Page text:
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A guest blog by Anna Claire, one of our current rock star volunteers!! Re-posted from her blog Go Away Everywhere (11/4/2013).
People: Anna, it’s disturbing to be bombarbed with articles on rape, daily.
Me: It’s disturbing to deal with rape culture,daily. Yer move.
— Anna Claire (@annaclaireweber) 8 avril 2013
This is the first installment in a series I have every intention of continuing on this blog. I’m sick of being silent. I’m sick of talking until I’m blue in the face and not being heard. I’m sick to the teeth.
They’ll be a bit wordy, and they won’t always have pretty pictures, graphics, and videos. I’m not here to entertain you or make this easy for you to understand. Because time and time again, you all prove to me that in fact, it’s the most difficult thing for you to comprehend.
As soon as I copied and pasted the above tweet my hands froze on the keyboard. I wasn’t sure where to begin. How to start telling you about when I began to realize that something was fundamentally wrong in the way I thought about my gender and my sexuality, how to start describing all the instances of aggressions (micro- and macro-) through which I’ve lived because I am a woman, how to explain to you the ways in which street harassment has affected me every day since I left my hometown at eighteen, how to put into words my internalization of media and male objectification of my inner and outer self.
I could ask you where it is you want me to start. With one of my ex’s who once declared that our society needed a male movement to counterbalance feminism? With the way the driver of a filthy Subaru honked at me all the way down Main Street in Burlington just to scream that I had a nice ass? With friends of mine who ask me hesitantly why I feel the need to flood my Facebook wall, my Tumblr, and my Twitter feed with post after post on sexual violence and rape culture?
Do I start with where I can first remember noticing the pervasiveness of sexism, when second grade boys would team up to prevent me from playing with them on Kid City? (So I attacked them with my fists. True story. Got recess detention.) Do I talk about the myriad of ways I, personally, have experienced all the terrifying gray areas of consent, or lack thereof? What about with the look on a friend’s face when she finally realizes, because of what I am expounding, that no part of being groped on the street is her fault? (The fact that she couldn’t tell herself that she wasn’t at fault…)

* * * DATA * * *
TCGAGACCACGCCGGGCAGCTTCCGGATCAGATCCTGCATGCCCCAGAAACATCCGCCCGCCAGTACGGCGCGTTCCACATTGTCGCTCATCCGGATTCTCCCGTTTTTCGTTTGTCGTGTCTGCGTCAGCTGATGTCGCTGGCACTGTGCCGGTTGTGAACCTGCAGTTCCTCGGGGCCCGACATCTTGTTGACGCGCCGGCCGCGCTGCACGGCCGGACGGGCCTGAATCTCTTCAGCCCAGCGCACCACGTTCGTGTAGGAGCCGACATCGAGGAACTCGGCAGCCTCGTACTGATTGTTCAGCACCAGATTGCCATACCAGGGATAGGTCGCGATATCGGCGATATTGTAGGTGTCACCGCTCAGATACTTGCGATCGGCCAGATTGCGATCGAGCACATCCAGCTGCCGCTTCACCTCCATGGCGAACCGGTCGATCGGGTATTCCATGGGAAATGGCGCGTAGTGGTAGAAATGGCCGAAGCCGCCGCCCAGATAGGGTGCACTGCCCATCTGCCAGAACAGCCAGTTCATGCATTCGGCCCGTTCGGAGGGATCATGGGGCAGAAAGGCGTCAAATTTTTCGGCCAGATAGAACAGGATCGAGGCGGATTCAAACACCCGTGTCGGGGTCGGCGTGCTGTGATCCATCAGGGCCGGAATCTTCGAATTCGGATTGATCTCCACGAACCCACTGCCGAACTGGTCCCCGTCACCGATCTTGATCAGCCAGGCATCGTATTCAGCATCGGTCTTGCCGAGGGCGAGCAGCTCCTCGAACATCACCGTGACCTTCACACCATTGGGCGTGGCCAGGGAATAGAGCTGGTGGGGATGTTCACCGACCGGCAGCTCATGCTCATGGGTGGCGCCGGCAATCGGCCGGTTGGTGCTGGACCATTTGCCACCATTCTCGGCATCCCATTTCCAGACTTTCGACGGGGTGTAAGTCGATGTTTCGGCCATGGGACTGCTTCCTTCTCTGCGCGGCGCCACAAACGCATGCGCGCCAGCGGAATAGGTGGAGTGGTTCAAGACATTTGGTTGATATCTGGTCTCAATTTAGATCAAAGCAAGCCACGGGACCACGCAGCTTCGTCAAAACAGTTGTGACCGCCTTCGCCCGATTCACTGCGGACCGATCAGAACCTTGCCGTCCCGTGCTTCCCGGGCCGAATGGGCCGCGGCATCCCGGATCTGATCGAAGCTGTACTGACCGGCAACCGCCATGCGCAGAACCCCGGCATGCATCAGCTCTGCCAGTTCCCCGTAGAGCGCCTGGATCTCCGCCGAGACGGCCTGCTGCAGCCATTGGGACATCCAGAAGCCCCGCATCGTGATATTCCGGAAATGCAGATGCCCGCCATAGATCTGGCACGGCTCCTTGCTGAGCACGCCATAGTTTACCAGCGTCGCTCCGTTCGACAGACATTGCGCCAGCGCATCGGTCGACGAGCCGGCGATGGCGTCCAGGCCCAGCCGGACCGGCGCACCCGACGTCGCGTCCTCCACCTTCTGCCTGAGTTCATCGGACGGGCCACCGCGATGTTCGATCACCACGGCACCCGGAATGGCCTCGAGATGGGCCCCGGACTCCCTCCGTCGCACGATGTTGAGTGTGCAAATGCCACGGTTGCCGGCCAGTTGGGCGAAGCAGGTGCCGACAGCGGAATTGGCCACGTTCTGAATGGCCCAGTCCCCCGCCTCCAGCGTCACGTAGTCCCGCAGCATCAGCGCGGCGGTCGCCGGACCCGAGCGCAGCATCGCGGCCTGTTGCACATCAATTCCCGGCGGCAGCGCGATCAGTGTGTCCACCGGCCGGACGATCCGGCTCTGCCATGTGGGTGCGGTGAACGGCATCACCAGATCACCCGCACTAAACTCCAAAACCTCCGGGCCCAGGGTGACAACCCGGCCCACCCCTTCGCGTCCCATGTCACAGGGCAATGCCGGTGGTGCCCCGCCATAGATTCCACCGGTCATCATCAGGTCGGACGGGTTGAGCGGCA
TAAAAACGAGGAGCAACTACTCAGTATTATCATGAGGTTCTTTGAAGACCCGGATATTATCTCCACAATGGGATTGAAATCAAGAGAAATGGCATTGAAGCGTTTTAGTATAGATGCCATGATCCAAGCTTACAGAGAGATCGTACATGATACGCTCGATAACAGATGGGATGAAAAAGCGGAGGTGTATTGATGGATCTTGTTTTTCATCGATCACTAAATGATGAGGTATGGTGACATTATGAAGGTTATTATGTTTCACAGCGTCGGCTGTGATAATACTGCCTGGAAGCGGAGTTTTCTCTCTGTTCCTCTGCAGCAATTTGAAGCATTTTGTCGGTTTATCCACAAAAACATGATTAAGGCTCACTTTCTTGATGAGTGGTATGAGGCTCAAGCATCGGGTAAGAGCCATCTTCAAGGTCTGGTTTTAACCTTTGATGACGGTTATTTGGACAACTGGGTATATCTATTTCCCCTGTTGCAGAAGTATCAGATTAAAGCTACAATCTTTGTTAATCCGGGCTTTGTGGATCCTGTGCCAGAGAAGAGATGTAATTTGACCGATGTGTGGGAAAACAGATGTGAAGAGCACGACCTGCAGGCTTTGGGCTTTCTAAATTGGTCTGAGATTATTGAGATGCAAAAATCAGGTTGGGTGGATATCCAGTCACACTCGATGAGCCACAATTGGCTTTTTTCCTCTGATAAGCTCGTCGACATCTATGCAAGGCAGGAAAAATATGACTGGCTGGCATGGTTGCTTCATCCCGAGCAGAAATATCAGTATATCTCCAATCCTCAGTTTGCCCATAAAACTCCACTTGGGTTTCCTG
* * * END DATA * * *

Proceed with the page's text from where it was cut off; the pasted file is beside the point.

It’s International Anti-Street Harassment Week, and I’ve been Tumblin’, Tweetin’, Facebookin’ and researching like hell. I’m a volunteer for Hollaback! Brussels, and this Saturday is our #ShareTheStreets manifestation (but not a protest–we’re keeping it positive and all-inclusive, which is a refreshing change from Femen women foaming at the mouth.) Instead of starting at any of the above, I’d like to start with the article that got me furious, got me researching, and got me to go to Hollaback! to ask what I could do.
Rape and other acts of violence, up to and including murder, as well as threats of violence, constitute the barrage some men lay down as they attempt to control some women, and fear of that violence limits most women in ways they’ve gotten so used to they hardly notice—and we hardly address. There are exceptions: last summer someone wrote to me to describe a college class in which the students were asked what they do to stay safe from rape. The young women described the intricate ways they stayed alert, limited their access to the world, took precautions, and essentially thought about rape all the time (while the young men in the class, he added, gaped in astonishment). The chasm between their worlds had briefly and suddenly become visible.
Mostly, however, we don’t talk about it—though a graphic has been circulating on the Internet called Ten Top Tips to End Rape, the kind of thing young women get often enough, but this one had a subversive twist. It offered advice like this: “Carry a whistle! If you are worried you might assault someone ‘by accident’ you can hand it to the person you are with, so they can call for help.” While funny, the piece points out something terrible: the usual guidelines in such situations put the full burden of prevention on potential victims, treating the violence as a given. You explain to me why colleges spend more time telling women how to survive predators than telling the other half of their students not to be predators.